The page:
Meet The Texas Startup That Recycles Rare-Earth Magnets, Bypassing China

At a factory in San Marcos, Texas, workers gather Bird scooters, computer hard drives, MRI machines and motors from hybrid cars in order to separate out the old rare-earth magnets so they can be ground down and shaped into new ones. These strong permanent magnets are everywhere, even if most people know nothing about them. They go into everything from electric vehicles to wind turbines to consumer electronics to missile guidance systems. Yet for years, the U.S. has been largely dependent on China for rare-earth processing. Noveon Magnetics, the startup behind this recycling effort, has a grand plan — and some patented technology — to make a dent in that dependance.

“We didn’t realize till the last decade how big the potential shortfalls were,” says Scott Dunn, Noveon’s cofounder and chief executive. “You don’t just get to turn on the spigot and produce these. They’re not a commodity.”

Magnets go into motors and generators that enable electricity to be transformed into motion and motion into electricity. Permanent magnets, made with rare earth materials, are a key element of the country’s efforts to decarbonize with electric vehicles and wind turbines. Because of their higher performance — allowing smaller, more powerful motors than alternatives — their use has spread and continues to rise. Global demand for rare-earth magnets will increase at 7.5% compounded annually through 2040, according to Adamas Intelligence.

Noveon, founded nearly a decade ago and currently expecting just $10 million in revenue this year, is a drop in the bucket for now. As with any precision manufacturing process, it has to run customers’ magnets through a battery of tests to qualify their use before scaling up. But with $150 million in equity funding — including a new $75 million investment led by energy investor NGP that has not been previously reported — at a valuation of approximately $300 million, it has set up its factory and is ready to crank up its output.

“We would need to build four or five factories to meet the demand of our customers.”

Scott Dunn, Noveon cofounder and CEO

Dunn figures that once its San Marcos facility is at capacity, by 2024 or 2025, it will be able to churn out 2,000 tons of magnets under long-term supplier agreements, using a mix of recycled and mined rare-earth materials, and bringing in revenue of $250 million with 40% Ebitda at current magnet prices. After that, he hopes to set up similar magnet factories in Europe and Asia (outside of China), with a goal of reaching $1 billion in revenue within five years.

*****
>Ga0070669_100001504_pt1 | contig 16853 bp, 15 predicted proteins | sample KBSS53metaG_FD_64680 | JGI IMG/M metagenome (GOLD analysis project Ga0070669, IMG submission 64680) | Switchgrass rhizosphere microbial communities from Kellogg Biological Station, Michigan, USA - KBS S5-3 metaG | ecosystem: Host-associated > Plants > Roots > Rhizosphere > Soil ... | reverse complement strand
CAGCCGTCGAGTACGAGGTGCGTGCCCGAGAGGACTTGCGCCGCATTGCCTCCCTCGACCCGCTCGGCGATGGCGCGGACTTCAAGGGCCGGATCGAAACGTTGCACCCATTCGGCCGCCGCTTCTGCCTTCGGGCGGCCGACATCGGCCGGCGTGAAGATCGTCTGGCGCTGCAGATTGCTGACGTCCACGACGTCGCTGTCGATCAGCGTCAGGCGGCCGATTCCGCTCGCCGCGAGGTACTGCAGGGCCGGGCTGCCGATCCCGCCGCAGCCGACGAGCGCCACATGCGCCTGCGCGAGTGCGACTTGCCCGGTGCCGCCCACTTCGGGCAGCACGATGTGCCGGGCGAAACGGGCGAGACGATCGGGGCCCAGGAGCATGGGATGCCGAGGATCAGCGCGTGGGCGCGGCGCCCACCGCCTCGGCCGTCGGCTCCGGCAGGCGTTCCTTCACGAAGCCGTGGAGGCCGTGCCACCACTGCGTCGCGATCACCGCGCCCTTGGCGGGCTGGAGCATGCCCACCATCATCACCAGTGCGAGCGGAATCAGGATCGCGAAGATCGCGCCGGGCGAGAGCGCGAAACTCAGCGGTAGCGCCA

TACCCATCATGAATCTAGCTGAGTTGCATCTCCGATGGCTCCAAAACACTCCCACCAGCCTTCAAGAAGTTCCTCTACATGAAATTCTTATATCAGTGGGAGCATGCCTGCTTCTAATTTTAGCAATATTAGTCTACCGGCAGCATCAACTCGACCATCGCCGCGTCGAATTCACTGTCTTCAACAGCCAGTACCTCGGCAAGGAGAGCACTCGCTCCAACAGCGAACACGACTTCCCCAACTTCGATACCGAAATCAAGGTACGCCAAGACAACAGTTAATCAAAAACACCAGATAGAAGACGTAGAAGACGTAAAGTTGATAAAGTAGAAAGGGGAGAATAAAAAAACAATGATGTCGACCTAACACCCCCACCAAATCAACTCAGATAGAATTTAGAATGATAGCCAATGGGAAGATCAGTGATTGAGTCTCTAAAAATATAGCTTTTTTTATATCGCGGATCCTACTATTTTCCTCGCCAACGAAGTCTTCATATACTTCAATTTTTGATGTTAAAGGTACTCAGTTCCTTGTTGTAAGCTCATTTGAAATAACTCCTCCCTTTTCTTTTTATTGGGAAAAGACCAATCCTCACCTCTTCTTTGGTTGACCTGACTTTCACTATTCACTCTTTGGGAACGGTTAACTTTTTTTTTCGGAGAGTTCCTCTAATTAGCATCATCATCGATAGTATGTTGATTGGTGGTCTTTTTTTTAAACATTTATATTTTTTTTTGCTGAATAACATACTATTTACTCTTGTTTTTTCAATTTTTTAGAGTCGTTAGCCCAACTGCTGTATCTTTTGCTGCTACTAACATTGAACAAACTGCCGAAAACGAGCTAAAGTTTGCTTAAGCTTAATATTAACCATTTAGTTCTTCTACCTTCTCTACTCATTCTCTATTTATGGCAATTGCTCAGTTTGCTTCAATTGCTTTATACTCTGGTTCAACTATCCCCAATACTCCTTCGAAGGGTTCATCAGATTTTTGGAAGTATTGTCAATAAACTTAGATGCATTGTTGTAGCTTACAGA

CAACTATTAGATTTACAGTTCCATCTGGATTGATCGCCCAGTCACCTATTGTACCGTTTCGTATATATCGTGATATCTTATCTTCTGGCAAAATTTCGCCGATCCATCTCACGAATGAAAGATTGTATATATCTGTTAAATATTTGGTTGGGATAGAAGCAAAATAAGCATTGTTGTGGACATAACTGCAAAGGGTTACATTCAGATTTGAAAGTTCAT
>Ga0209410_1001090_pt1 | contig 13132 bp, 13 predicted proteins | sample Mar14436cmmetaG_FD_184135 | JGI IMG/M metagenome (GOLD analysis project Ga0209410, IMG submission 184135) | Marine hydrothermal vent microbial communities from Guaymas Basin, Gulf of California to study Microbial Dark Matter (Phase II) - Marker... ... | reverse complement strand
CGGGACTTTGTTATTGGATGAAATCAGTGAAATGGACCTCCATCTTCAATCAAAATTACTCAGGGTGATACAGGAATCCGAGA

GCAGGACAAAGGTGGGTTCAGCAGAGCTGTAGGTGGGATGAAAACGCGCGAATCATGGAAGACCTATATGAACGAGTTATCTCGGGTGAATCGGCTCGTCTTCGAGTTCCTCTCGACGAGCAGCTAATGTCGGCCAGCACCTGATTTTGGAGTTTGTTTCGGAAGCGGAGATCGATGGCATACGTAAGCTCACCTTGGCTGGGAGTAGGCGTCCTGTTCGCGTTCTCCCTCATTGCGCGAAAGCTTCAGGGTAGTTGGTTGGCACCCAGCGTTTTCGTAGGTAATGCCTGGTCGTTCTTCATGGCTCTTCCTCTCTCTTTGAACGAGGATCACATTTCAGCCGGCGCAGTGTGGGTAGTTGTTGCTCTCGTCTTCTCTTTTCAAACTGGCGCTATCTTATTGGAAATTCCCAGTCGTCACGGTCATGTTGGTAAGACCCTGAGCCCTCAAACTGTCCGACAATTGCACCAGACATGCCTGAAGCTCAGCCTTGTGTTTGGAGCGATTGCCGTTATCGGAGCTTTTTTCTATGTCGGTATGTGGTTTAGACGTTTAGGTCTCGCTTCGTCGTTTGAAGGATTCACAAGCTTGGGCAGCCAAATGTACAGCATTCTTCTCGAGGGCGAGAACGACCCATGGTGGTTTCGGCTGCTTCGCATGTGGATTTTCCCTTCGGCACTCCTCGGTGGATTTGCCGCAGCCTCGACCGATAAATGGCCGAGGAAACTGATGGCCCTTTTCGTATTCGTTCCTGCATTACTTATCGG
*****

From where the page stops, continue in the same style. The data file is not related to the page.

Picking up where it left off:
Scaling up an operation like this is extremely capital-intensive. Rare-earth prices have been volatile long term. And a key ingredient will be keeping the supply chains for the recycled materials running smoothly. But Dunn says that demand is so high that Noveon can’t even begin to meet its existing customers’ needs from its San Marcos factory. “We would have to build four or five factories to meet the demand of our customers,” he says.

Noveon isn’t the only company building a magnet factory in the U.S. to meet demand for domestically manufactured magnets as an alternative to China. MP Materials, a publicly traded $4 billion (market cap) firm that owns a major rare-earth mining and processing facility at Mountain Pass, California is currently building a magnet factory in Fort Worth, Texas with a capacity of 1,000 tons of finished magnets and a long-term agreement to supply General Motors. Two other U.S.-headquartered firms, Quadrant Magnetics and USA Rare Earth, as well as the German company Vacuumschmelze, have plans to establish U.S. magnet manufacturing facilities by 2026.

“If we can develop new processing, that is the key leverage point in getting our critical minerals supply re- or near-shored efficiently,” says Aidan Madigan-Curtis, a partner at the venture firm Eclipse, which has no relationship to Noveon.

For Noveon, it hasn’t been easy. Dunn and cofounders Peter Afiuny, Miha Zakotnik and Catalina Oana Tudor have spent years refining and patenting the technology and figuring out how to scale it up, helped by funding from the Department of Defense as well as money from private investors.

Typically, recycling permanent magnets results in decreased performance, but Dunn says that’s not the case with Noveon’s proprietary technology. Early customers include Nidec Motor, a large manufacturer of motors that’s part of Japan’s publicly traded ($30 billion market cap) Nidec Corp., and Eriez, a privately held manufacturer of industrial equipment — plus a number of customers that Dunn declines to name on the record.

Getting rare earth magnets, after all, is a big issue for the companies that need them, and with China reportedly considering prohibiting exports of certain rare-earth magnet technology following Washington’s restrictions on semiconductors, having homegrown supply is a big competitive advantage. “Permanent magnets are to motors what lithium is to batteries,” says Kirk Anderson, Nidec Motor’s director of government affairs. “These magnets, and critical minerals in general, are key to achieving the decarbonization goals the Administration is talking about.”


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